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From Slavery to . . . What? With freedom comes uncertainty in Theatre Harrisburg’s “The Whipping Man”

screenshot-2016-12-28-10-37-54Theater has, and always will be about, taking risks, pushing boundaries, making audiences think.

The American musical has, as of late, taken chances. But dramatic plays, the really good ones, do it one better. Such is the case with Theatre Harrisburg’s next offering titled “The Whipping Man.”

Not familiar with it? You should be.

The premise is a surprising one—part fiction, part based on truth.

“The Whipping Man” goes back to when the Civil War in America just ended. It is Passover, the Jewish holiday that commemorates the Biblical story of the Exodus and the freeing of the Israelites from slavery. In the play, Caleb, a wounded Confederate officer, has returned from the war to find his family missing but two former slaves remaining, slaves who had adopted their owners’ Jewish religion and customs. The slaves, Simon and John, are forced to care for Caleb as they wait for the family to return.  

“We all know that there was a Civil War that tore this country apart,” said David Olmstead, director of the Theatre Harrisburg production. “We know that the slaves were freed. And suddenly the way of life that everyone knew has vanished.”

And then the big question, Olmstead added: “What do you do when you get the thing you most desired?”

That “thing” was the men’s newfound freedom. Olmstead says there was no rulebook or guide to direct those slaves. In “The Whipping Man,” the only thing all three men have in common is their Jewish faith.

“The playwright has done a beautiful job of weaving together the story of the exodus of the Jews from Egypt and the exodus of the former Southern slaves to freedom as they celebrate Passover for the first time as free men,” Olmstead said. “There are many ‘Oh, my gosh’ moments as each character frees secrets that have long been enslaved in their own hearts and minds.”

Three veteran local actors, David Payne, Jeremy Patterson and Bill McCarthy, perform the roles and, like their counterparts, Patterson and McCarthy have been real-life friends since boyhood.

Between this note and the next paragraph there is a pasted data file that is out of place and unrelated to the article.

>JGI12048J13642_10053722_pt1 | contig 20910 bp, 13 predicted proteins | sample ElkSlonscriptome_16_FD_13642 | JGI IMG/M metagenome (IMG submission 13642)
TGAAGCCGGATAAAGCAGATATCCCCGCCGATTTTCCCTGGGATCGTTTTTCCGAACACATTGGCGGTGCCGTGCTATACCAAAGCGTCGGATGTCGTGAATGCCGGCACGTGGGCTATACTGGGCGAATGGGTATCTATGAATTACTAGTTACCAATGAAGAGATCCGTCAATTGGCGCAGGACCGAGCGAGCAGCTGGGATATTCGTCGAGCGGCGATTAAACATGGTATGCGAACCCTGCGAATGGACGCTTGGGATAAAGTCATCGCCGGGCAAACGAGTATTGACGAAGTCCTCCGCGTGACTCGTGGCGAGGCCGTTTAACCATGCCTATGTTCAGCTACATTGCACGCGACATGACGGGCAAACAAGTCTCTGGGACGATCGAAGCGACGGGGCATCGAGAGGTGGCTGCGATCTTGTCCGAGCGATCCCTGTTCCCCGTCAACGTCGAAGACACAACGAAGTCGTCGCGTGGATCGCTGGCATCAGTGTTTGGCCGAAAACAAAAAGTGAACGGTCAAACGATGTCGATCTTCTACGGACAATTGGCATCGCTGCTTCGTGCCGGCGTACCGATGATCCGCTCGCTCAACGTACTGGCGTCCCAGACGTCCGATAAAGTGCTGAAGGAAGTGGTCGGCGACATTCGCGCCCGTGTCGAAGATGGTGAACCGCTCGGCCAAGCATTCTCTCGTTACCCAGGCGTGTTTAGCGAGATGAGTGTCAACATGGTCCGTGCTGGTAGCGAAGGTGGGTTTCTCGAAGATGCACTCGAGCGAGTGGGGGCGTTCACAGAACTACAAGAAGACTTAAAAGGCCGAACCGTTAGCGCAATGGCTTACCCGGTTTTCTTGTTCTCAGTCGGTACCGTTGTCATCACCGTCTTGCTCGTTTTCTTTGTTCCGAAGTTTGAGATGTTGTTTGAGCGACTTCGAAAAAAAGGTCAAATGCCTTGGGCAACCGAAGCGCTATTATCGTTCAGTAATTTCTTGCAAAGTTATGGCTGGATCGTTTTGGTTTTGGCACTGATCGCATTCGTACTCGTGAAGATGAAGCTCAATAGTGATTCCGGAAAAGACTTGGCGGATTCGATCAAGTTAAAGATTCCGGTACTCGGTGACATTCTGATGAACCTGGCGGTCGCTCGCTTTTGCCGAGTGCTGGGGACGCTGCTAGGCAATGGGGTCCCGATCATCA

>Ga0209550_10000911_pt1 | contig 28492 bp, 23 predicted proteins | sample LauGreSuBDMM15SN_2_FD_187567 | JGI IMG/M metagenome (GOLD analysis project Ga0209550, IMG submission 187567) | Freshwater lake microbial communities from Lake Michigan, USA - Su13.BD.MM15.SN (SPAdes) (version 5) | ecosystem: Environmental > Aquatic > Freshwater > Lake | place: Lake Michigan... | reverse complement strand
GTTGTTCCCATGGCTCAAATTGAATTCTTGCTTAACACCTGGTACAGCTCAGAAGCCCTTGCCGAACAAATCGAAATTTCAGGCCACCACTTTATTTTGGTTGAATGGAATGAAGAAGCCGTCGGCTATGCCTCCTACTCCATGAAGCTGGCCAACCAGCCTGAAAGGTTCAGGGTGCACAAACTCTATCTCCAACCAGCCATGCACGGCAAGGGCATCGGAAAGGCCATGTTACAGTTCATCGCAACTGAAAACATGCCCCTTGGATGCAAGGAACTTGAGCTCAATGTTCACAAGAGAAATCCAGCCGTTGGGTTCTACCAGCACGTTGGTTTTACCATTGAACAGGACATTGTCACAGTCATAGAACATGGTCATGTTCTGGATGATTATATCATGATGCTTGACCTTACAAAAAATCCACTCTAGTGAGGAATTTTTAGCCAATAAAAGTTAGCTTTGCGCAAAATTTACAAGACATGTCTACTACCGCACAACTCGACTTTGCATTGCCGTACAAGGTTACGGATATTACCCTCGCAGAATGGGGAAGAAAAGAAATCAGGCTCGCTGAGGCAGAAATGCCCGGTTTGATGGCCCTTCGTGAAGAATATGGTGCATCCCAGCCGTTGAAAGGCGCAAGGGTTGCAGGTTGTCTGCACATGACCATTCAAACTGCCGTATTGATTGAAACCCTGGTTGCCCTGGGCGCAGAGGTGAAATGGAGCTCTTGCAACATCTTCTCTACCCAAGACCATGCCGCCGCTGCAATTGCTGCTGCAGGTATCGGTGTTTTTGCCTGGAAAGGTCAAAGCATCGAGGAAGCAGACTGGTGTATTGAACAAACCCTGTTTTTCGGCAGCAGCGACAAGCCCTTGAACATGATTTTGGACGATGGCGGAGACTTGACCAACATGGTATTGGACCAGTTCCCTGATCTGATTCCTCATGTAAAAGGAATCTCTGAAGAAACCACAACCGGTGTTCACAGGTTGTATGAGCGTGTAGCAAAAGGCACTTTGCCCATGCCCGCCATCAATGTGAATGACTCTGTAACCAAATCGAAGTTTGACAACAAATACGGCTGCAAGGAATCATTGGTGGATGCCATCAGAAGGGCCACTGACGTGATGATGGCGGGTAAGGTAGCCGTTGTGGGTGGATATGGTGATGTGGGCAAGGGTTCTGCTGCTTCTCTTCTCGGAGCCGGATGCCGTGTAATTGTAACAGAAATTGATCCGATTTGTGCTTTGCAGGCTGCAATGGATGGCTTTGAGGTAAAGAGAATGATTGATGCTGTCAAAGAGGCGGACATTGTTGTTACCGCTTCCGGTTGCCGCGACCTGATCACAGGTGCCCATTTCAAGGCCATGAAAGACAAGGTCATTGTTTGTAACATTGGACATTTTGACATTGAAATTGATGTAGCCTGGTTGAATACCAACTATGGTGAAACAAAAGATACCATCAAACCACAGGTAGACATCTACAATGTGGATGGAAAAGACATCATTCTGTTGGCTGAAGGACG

“Every day with these guys is an inspiration as we make new discoveries about not just this play and characters, but also about ourselves,” Olmstead said. “We shared stories and bonded over whiskey and hardtack (a simple type of biscuit used for sustenance during military campaigns and during the Civil War). I’ve never had a cast so excited about research as I continually receive emails and text messages alerting to new discoveries they make or suggested films to view.”

Brett Bernardini, who took the theater’s helm as executive and artistic director last year, heard about “The Whipping Man” while he was working in New York. Many of his theater colleagues raved about it, but Bernardini was focused on staging new musicals at the time so wasn’t paying attention. Once he arrived in Harrisburg, he reached out to those colleagues, gave them his criteria for the season and asked for input. Again and again, the play, “The Whipping Man,” came up.

“After reading it several times in the same evening, I realized that this show had to be part of my first season at Theatre Harrisburg,” he said.

Bernardini feels that the playwright, Matthew Lopez, a Hispanic, gay, 30-something, can relate to the play’s themes of oppression and discrimination, even though the timeframe and the characters may be far removed from his own experiences.

“He doesn’t need these truths to be able to write a powerful and deeply moving play,” Bernardini added. “His ability to create dimensional characters, place them in a vivid and historical time period and then remove himself so that the characters can exist and interact is at the heart of playwrighting.”

“The Whipping Man” had its world premiere in 2006 and, since then, has played on stages from New York to California.

The play takes place during Passover, and, as is tradition, the youngest person at the seder table asks, “Why is this night different from all other nights?” Audiences will find out why when they go see “The Whipping Man” at Theatre Harrisburg.

“The story of this play is both inspiring and heartbreaking,” Olmstead said. “You’ll share in their misery and rejoice in their liberation. And you’ll realize that we’ve come so far and still have a long way to go.”

“The Whipping Man” takes place Jan. 12 to 22 at Theatre Harrisburg’s Jay and Nancy Krevsky Production Center, 513 Hurlock St., Harrisburg. For more information, call 717-232-5501 or visit

Author: Lori M. Myers

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